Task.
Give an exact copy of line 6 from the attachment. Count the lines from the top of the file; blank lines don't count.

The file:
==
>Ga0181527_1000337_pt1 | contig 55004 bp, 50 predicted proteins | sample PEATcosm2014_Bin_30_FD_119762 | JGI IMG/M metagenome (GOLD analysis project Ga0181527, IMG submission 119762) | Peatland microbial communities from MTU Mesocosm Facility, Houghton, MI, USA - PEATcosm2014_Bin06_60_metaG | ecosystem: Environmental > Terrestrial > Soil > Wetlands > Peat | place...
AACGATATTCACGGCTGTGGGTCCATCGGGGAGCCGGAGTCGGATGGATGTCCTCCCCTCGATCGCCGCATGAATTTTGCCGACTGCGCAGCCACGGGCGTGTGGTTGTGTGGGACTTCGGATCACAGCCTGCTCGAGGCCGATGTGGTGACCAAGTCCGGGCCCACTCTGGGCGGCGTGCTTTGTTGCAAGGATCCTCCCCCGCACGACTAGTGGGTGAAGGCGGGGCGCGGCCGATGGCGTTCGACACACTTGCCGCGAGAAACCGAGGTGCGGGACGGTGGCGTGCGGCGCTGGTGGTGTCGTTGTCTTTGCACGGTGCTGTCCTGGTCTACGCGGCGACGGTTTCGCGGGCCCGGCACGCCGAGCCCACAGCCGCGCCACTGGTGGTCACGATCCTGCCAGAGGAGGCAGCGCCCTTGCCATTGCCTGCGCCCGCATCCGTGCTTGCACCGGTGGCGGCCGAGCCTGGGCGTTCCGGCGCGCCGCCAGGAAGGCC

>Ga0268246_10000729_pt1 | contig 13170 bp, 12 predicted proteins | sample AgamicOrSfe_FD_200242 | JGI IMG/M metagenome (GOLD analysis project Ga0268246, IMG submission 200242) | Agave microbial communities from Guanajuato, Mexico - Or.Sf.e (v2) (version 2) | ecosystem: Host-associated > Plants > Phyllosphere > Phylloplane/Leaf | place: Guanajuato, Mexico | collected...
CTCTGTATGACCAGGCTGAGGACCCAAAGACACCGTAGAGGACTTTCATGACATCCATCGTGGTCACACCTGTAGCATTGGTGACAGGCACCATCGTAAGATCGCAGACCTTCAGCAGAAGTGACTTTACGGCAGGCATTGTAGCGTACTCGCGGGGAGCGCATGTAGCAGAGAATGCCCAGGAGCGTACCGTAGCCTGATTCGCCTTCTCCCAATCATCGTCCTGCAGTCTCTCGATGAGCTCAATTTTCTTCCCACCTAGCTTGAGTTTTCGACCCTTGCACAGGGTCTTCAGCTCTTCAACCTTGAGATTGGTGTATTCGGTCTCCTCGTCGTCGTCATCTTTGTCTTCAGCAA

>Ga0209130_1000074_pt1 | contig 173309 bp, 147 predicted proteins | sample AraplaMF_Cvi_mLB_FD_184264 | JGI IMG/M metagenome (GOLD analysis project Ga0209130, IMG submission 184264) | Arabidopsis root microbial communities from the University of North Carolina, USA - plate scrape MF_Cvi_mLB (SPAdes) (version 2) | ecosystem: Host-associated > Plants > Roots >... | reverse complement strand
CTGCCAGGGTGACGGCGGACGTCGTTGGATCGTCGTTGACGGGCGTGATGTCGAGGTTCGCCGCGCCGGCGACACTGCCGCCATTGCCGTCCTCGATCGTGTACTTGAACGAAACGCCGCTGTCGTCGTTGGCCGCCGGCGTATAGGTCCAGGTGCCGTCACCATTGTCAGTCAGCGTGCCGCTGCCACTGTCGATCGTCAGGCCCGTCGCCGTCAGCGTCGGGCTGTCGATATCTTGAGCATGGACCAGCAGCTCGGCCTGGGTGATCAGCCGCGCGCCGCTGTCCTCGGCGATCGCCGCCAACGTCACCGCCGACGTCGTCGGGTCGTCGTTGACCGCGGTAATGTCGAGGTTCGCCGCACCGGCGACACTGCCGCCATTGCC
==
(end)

CTGCCAGGGTGACGGCGGACGTCGTTGGATCGTCGTTGACGGGCGTGATGTCGAGGTTCGCCGCGCCGGCGACACTGCCGCCATTGCCGTCCTCGATCGTGTACTTGAACGAAACGCCGCTGTCGTCGTTGGCCGCCGGCGTATAGGTCCAGGTGCCGTCACCATTGTCAGTCAGCGTGCCGCTGCCACTGTCGATCGTCAGGCCCGTCGCCGTCAGCGTCGGGCTGTCGATATCTTGAGCATGGACCAGCAGCTCGGCCTGGGTGATCAGCCGCGCGCCGCTGTCCTCGGCGATCGCCGCCAACGTCACCGCCGACGTCGTCGGGTCGTCGTTGACCGCGGTAATGTCGAGGTTCGCCGCACCGGCGACACTGCCGCCATTGCC